European Commission tech chief says EU would have banned Trump too

The European Commission’s digital chief insists the US big tech companies were right to block President Trump from their platforms, and suggested the European Union would have done the same if the power was in their hands.

Margrethe Vestager, the Commission’s Vice President for A Europe Fit for the Digital Age (stick that on a business card) told Politico that under new EU proposals for tackling hate speech, the EU would also have intervened and stopped the former President from engaging with his supporters online.

“I can’t say I would have done it differently if I was in their shoes,” said Vestager.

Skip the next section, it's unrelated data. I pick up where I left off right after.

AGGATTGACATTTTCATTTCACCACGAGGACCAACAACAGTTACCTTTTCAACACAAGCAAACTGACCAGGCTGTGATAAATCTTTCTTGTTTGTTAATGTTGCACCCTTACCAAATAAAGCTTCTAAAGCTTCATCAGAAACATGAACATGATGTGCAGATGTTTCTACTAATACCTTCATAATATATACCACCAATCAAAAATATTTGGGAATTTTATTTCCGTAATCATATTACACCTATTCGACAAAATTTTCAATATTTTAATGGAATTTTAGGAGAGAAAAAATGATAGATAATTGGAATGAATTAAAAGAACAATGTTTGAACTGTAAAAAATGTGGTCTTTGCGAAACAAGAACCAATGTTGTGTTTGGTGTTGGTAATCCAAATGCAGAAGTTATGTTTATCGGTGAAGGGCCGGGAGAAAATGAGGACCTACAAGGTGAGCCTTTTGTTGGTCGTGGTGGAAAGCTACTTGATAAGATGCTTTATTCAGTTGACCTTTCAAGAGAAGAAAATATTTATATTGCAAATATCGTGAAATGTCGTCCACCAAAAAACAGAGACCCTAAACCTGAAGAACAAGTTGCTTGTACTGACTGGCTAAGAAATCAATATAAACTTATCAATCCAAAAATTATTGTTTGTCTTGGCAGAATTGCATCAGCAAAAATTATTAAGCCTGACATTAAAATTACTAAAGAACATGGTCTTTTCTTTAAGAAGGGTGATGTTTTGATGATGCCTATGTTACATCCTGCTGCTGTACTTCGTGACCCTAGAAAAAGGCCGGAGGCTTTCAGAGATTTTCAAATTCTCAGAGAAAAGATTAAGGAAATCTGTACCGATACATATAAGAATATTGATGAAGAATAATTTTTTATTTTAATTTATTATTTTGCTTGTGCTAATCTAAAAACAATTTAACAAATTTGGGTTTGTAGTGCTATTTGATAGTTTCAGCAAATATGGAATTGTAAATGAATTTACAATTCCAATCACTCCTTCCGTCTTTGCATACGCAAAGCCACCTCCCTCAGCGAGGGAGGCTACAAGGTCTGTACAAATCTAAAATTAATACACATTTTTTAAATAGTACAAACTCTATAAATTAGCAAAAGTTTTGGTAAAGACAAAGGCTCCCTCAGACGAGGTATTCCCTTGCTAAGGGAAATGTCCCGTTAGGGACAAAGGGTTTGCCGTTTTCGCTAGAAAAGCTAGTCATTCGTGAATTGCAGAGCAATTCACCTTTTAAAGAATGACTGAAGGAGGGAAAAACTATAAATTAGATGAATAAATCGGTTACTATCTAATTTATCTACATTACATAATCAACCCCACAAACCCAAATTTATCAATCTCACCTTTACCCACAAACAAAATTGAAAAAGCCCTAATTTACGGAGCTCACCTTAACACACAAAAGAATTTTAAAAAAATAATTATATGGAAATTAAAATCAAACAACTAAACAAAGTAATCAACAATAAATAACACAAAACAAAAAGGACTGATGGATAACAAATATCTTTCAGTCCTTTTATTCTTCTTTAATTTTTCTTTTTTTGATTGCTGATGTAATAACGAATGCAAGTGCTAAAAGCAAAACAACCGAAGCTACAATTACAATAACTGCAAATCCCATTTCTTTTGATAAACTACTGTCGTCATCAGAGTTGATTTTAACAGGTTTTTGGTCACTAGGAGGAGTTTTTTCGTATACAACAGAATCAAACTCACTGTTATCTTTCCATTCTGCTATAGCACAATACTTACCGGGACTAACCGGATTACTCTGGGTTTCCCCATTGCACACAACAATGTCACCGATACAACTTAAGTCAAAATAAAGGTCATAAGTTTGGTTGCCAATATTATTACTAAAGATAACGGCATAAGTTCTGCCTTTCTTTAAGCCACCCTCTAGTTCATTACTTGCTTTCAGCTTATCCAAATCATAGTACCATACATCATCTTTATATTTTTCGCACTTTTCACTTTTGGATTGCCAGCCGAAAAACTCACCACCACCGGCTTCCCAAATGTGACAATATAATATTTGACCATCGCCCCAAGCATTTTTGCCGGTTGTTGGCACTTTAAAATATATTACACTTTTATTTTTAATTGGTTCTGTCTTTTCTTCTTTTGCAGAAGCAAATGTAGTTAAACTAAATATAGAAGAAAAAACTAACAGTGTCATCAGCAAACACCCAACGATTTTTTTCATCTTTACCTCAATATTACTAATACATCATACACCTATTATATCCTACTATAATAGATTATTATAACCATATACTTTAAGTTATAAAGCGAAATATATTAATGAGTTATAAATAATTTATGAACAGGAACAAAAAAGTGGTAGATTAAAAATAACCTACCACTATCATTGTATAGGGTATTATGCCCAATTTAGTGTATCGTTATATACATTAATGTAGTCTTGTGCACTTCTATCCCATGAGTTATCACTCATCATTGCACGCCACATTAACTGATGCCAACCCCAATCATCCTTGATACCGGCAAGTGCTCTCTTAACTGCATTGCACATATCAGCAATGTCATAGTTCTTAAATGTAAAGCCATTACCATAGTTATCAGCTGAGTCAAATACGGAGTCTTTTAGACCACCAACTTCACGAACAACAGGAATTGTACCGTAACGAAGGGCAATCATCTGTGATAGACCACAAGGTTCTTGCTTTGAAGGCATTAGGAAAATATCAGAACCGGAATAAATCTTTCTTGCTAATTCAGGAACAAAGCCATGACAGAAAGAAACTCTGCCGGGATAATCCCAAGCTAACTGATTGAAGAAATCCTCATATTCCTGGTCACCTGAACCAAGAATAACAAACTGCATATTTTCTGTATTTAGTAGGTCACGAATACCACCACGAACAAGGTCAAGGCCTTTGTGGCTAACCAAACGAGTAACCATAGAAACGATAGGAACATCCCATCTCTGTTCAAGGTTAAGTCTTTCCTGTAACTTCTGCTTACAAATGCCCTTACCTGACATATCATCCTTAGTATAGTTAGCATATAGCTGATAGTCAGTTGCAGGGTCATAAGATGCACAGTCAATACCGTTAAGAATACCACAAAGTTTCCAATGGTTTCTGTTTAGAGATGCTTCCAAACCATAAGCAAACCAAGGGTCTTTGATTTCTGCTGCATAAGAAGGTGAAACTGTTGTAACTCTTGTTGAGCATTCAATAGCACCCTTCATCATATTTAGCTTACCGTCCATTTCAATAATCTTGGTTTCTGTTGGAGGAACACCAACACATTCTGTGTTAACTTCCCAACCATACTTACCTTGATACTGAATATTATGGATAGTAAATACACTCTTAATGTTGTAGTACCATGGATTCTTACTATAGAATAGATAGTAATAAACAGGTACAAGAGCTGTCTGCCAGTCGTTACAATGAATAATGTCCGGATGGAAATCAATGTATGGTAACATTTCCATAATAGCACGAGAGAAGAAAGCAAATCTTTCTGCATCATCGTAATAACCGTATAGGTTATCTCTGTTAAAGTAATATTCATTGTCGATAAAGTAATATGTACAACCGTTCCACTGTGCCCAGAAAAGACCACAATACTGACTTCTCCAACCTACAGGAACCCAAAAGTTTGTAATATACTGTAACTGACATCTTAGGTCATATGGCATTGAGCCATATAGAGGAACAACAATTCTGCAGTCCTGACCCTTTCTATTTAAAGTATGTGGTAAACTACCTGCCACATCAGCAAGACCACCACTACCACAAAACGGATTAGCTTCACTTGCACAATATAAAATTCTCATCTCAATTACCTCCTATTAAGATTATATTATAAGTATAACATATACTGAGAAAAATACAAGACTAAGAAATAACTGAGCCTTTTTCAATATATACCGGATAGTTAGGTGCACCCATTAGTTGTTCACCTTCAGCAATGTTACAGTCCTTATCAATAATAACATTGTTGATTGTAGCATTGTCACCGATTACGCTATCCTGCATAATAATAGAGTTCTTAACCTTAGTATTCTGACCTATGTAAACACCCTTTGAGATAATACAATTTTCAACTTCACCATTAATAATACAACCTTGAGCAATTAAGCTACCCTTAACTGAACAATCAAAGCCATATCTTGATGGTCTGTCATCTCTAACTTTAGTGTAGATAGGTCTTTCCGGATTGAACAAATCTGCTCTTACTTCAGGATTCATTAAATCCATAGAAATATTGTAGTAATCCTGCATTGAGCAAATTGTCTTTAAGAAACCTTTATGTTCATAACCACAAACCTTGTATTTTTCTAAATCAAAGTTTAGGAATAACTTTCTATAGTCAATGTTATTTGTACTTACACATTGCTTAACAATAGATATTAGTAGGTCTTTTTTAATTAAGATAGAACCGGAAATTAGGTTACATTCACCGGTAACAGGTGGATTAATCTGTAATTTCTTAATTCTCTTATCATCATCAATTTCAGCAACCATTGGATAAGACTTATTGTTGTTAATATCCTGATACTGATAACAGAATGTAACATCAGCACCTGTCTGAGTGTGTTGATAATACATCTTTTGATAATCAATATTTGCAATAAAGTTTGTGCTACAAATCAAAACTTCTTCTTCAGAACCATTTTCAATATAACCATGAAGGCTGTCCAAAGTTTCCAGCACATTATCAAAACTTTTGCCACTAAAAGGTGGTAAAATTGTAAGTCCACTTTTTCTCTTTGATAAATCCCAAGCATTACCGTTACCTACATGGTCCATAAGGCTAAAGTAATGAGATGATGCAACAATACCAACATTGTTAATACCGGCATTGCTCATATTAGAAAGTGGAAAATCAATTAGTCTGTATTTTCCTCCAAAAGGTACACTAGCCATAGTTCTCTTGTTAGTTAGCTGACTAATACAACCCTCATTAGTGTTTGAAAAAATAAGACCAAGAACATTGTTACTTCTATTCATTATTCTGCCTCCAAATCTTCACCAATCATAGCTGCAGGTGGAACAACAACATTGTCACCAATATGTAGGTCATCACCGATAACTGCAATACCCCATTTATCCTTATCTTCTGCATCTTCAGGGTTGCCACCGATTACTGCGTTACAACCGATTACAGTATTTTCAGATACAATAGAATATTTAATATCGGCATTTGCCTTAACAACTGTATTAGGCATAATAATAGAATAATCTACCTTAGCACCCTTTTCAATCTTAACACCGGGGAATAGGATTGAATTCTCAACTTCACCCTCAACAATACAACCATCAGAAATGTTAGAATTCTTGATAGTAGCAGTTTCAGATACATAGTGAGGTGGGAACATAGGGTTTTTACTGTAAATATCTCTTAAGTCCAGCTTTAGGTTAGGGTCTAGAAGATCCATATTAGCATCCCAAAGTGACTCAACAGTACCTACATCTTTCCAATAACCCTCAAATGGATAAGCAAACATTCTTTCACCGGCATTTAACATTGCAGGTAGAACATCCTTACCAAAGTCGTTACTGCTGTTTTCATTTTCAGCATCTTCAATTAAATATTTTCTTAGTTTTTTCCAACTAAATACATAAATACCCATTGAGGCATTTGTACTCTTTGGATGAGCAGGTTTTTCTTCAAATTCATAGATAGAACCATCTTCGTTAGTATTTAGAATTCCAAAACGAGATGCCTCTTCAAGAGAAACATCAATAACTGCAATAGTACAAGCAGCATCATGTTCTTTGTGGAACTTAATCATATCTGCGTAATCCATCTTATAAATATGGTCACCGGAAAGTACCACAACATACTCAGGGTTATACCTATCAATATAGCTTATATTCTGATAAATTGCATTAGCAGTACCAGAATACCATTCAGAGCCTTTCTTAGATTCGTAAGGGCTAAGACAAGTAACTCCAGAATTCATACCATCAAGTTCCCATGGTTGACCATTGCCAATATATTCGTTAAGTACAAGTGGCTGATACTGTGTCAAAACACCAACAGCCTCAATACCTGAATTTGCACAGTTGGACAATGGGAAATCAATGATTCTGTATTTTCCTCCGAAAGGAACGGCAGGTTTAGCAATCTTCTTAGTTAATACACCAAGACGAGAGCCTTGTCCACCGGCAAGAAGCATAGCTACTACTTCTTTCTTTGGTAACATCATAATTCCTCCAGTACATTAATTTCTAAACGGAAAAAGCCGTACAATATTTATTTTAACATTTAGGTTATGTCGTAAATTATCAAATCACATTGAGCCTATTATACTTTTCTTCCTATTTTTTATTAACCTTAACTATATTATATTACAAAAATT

The remarks are indicative of the stance the Commission would take, if in charge, on balancing the restriction of harmful content with upholding the cornerstone of democratic values, freedom of expression.

The proposed Digital Services Act is Europe’s attempt to grab power back from the tech giants, ensuring regulation is in the hands of lawmakers, not unaccountable private companies.

But unlike an impending law digital free speech in Poland, which could be replicated elsewhere, it appears the EU’s aim is to beat tech giants to the punch when it comes to shutting people down.

“But with the Digital Services Act, the point is that it shouldn’t have gotten that far. There would have been interaction with the user along the way” said Vestager, in remarks that could suggest the EU would have wanted a figure like the US President banned even sooner than Twitter did.

Her comments run counter to noises coming from many member states, once again highlighting how out of touch the Commission is.

German premier Angela Merkel said the decision to ban the US President was “problematic” while key figures in the Polish and Hungarian governments have hit out at the tech giants for censoring right-wing views.